The real reason why the Koch Brothers hate the ACA in a single graph.

2018 MIDTERM ELECTION

Time: D H M S

It's not about healthcare. It's not about "freedom". It's not about "tyrrany". It's not about "choice". It's about a tiny cadre of absurdly wealthy plutocrats being upset about a tiny fraction of their hoard being used to help out the least-fortunate among us. Via the Congressional Budget Office (graph via Axios):

Distributional Effects of Major Provisions of the Affordable Care Act in 2014

Together, CBO estimates, the provisions of the ACA that were in effect in 2014 boosted household income, on average, for those in the lowest quintiles, and reduced income for households in the highest quintile—particularly for those in the top 1 percent. Those provisions affected both means-tested transfers and federal taxes and consequently had direct effects on the distribution of household income. 19 In addition to the provisions that were implemented in 2014, two major revenue provisions went into effect in 2013: a tax on net investment income and an additional Medicare payroll tax. With all major provisions that were in place in 2014 taken into account, households received approximately $56 billion in new means-tested transfers or refundable tax credits and paid an additional $40 billion in new taxes tied to the ACA (see Table 1).

Expanded Medicaid Eligibility. The largest change in means-tested transfers in 2014 was the expansion of Medicaid eligibility.21 That provision increased federal outlays for the Medicaid program by $38 billion.22 Most of those outlays went to lower-income households. Almost a third of those benefits were provided to households in the lowest income quintile, and more than a quarter of the benefits were provided to households in the second income quintile.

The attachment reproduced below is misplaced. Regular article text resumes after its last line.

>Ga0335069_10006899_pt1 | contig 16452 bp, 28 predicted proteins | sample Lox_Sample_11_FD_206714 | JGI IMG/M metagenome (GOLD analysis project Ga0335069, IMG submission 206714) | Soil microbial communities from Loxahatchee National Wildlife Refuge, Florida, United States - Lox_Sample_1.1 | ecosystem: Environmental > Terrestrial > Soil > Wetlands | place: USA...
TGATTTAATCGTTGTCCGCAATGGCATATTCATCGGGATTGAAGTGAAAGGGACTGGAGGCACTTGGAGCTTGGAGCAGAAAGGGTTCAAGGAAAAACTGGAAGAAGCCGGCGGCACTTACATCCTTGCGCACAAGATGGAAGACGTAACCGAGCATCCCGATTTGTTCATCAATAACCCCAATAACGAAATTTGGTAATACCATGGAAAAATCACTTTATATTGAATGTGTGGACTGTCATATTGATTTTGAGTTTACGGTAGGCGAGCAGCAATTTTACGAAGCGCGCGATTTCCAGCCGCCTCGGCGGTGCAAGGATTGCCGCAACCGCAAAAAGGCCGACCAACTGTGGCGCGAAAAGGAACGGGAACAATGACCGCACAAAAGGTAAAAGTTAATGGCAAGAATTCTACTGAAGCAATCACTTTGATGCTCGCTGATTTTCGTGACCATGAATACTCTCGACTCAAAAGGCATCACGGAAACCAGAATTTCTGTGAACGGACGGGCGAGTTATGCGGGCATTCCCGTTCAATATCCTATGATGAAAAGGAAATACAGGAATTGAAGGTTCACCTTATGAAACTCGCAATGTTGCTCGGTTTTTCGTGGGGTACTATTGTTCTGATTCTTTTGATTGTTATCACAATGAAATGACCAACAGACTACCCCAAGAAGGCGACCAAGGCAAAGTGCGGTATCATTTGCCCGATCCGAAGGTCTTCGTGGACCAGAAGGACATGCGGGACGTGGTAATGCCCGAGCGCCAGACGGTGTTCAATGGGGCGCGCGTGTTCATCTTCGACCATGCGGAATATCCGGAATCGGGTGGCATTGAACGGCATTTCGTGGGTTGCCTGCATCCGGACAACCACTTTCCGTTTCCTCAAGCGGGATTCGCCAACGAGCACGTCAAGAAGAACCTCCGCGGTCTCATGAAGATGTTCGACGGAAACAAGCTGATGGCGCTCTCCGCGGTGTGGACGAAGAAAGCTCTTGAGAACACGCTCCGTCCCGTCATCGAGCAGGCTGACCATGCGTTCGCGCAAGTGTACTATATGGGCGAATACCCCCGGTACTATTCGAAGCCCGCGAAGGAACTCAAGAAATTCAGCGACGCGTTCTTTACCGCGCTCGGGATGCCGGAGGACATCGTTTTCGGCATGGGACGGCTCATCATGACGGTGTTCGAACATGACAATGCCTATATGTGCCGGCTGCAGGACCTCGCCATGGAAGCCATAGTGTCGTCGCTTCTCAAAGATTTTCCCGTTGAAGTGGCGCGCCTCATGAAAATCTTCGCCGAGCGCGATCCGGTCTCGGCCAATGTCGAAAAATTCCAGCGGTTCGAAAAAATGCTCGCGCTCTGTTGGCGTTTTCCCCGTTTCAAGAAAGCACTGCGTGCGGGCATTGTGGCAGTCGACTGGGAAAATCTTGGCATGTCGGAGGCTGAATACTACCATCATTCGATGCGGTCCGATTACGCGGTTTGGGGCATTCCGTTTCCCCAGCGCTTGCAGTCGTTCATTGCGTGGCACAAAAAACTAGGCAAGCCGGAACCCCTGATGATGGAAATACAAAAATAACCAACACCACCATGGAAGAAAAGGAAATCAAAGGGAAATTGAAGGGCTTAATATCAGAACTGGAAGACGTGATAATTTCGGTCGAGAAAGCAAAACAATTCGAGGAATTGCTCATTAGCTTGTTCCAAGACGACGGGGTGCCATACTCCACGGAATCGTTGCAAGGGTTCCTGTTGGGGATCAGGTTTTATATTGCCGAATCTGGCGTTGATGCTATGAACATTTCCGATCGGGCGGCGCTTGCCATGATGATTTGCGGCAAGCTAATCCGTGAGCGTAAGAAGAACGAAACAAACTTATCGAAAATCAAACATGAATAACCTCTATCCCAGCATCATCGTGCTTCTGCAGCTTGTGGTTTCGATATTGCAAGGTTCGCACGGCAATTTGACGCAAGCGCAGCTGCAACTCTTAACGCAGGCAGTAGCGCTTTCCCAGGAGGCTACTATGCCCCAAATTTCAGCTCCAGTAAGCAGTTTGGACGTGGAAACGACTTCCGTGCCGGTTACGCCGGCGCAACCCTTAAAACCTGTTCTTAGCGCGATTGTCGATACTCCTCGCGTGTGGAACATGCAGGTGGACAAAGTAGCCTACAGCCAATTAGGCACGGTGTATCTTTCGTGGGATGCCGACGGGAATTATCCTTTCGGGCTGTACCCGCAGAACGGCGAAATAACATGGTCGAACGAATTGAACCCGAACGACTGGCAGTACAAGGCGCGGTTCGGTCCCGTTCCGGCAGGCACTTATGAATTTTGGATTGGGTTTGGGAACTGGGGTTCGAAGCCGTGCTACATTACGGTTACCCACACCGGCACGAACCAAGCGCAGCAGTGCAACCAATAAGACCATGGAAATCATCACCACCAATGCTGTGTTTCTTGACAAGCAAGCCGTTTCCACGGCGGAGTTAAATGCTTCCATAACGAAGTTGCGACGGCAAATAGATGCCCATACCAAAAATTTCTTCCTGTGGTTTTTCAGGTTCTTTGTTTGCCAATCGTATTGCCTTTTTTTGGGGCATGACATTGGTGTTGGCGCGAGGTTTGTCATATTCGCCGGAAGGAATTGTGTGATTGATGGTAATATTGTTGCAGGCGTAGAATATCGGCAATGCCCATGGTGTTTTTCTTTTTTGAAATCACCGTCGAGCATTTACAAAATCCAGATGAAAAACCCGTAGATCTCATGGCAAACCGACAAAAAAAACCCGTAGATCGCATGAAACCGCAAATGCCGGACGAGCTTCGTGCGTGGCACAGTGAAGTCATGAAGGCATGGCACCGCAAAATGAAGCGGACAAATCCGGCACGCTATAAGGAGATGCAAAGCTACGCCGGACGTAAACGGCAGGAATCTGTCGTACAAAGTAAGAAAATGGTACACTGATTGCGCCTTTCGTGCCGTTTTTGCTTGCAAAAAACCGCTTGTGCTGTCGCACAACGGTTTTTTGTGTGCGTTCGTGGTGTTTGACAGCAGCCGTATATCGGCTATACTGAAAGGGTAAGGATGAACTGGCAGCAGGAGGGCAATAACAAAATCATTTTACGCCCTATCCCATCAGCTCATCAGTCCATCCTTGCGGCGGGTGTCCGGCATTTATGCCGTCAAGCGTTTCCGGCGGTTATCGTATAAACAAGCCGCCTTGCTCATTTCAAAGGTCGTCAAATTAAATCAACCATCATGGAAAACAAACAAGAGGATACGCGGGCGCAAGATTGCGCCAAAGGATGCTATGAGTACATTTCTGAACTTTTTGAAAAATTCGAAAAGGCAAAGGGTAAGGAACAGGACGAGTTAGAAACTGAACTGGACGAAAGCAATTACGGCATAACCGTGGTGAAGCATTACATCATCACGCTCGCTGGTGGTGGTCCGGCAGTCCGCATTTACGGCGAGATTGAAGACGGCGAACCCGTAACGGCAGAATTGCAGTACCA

Insurance Subsidies. Subsidies to purchase nongroup health insurance for low- and middle-income households affected the distribution of both means-tested transfers and federal taxes. Cost-sharing reduction payments to insurers are federal outlays and are counted in this report as means-tested transfers.23 Premium tax credits, on the other hand, are refundable tax credits, which means that they lower federal revenues and often increase federal outlays; if the amount of a refundable credit exceeds a filer’s tax liability before the credit is applied, the government pays the excess to the filer. In the federal budget, those payments are counted as outlays. Here, however, the entire premium tax credit is counted as a reduction in federal revenues.

In 2014, the federal government spent $3 billion on payments for cost-sharing reductions. Almost 40 percent of those were provided to households in the lowest income quintile and another third went to households in the second income quintile.

Premium tax credits totaled almost $15 billion in 2014 and provided benefits to households further up the income distribution. More than a quarter of those credits went to households in the lowest quintile, a third went to households in the second quintile, more than a fifth went to households in the middle quintile, and about 10 percent and 5 percent of the tax credits went to households in the fourth and highest quintiles, respectively.